Aging Options

Choosing your financial power of attorney

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While we often focus on having a Power of Attorney in regards to aging, the fact is that a Power of Attorney is an assurance that you always have someone whose duty it is to act with your best interests in mind should you be unable to do so, regardless of your age

You should have a Power of Attorney as soon as you reach an age in which you have legal or financial obligations you may not be able to meet for one reason or another.  There are many reasons you may suddenly be unable to care for your financial affairs.  An accident, a health crisis, or struggles with cognitive function such as may occur with Alzheimer’s all may force you to rely on someone else taking control of your financial life.  A good example for this area is the military personnel who may suddenly be called away on short notice.

In estate planning, there are six kinds of Financial Powers of Attorney.  You can choose to have a springing Power of Attorney, which only goes into effect if a specific event occurs such as incapacitation.  Usually, to go into effect, a doctor or court must determine you are incapable of making decisions for yourself.  The other side of the springing Power of Attorney is the immediate Power of Attorney which goes into effect at signing.  A Durable Power of Attorney remains in effect even if you become mentally incompetent.  Whereas a non-durable Power of Attorney becomes ineffective at incapacitation.  Finally, you can have a limited Power of Attorney which is in effect for a specific event or time-frame or you can choose to make your Power of Attorney be effective forever.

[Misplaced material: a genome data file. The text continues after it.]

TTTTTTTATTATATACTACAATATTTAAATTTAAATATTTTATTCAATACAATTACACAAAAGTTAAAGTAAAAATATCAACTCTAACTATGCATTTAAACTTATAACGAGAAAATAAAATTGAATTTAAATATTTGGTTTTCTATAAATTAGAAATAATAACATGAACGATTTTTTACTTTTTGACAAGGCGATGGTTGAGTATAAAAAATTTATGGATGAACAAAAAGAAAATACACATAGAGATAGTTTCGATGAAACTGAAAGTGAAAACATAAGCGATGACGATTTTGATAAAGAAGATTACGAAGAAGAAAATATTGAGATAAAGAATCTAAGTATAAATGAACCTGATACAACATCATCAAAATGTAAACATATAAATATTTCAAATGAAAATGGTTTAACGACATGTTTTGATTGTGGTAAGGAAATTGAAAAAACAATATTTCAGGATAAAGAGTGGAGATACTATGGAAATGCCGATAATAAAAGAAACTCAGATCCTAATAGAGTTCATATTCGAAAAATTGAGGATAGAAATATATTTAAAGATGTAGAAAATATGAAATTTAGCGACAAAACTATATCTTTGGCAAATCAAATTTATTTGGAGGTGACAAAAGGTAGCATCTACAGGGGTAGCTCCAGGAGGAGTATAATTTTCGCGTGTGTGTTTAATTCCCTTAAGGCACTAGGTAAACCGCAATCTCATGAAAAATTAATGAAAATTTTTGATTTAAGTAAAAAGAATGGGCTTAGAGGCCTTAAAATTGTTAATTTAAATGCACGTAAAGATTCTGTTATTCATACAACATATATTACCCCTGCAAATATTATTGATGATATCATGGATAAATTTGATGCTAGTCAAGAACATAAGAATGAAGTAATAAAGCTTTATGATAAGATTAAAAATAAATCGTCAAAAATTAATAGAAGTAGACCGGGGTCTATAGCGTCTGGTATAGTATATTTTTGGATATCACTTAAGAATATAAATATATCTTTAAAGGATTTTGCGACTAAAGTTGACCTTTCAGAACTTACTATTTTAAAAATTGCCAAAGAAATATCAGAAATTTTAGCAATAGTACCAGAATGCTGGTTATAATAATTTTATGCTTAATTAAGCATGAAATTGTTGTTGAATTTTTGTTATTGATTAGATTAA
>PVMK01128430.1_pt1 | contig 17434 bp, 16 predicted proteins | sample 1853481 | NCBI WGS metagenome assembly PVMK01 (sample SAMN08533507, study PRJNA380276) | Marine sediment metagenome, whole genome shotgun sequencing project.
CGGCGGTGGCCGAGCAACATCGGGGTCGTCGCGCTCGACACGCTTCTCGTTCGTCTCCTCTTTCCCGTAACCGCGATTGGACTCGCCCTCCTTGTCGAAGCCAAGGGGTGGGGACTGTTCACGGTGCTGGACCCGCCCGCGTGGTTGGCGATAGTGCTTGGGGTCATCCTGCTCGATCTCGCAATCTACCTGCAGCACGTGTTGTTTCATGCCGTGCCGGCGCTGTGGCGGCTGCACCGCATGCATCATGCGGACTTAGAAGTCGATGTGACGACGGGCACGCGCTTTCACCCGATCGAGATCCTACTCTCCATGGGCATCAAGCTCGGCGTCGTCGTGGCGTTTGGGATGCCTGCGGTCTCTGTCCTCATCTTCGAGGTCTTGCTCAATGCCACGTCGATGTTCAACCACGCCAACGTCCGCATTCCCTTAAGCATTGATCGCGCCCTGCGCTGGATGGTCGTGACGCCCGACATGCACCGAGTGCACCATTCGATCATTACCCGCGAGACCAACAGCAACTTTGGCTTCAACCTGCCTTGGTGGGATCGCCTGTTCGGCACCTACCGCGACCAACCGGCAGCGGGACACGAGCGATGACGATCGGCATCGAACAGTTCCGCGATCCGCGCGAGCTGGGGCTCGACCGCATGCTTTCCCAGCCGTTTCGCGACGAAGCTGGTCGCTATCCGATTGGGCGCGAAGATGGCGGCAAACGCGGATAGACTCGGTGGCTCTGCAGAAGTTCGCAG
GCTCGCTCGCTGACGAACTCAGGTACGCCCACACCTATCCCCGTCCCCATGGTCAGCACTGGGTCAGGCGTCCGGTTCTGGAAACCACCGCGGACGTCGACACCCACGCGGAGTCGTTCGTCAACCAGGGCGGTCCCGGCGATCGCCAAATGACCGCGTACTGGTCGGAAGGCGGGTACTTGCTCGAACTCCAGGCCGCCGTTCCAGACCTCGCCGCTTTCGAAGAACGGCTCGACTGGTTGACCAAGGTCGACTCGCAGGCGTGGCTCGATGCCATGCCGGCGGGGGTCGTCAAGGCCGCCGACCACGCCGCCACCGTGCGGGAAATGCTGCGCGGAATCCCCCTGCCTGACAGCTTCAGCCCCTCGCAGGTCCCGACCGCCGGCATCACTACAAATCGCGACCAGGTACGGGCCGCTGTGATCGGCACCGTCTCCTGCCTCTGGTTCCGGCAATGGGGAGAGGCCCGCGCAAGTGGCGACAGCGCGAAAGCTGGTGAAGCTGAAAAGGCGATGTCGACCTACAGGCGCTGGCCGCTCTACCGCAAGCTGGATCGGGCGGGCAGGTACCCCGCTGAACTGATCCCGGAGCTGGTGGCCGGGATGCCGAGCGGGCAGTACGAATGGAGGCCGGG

A lawyer can help you determine which Power of Attorney you need but to incentivize making a choice, consider this:  If you do not choose a Power of Attorney (or you choose the wrong Power of Attorney) and you become incapacitated the court will appoint a guardian.  An unwanted guardianship is an expensive proposition that takes your ability to make your own choices out of your hands and places that responsibility upon the shoulders of a judicial system that will dictate their own ethos and morality upon your life.

The legal benefit of choosing a Durable Power of Attorney is that unlike a joint tenancy bank account, your attorney-in-fact is required by law to use your assets for your benefit and not for their own use and allows you to continue to control the disposition of your assets through your will.

The disadvantage of a Durable Power of Attorney is that it can be abused.  There is no court supervision to ensure that the person you trusted to care for your financial well-being will do so.

A lot of people choose to create the legal framework for their Financial Power of Attorney at the same time as their Medical Power of Attorney, usually as part of their estate planning.  These two documents do not have to select the same person but whoever you choose for either of these must be able to work cooperatively with each other.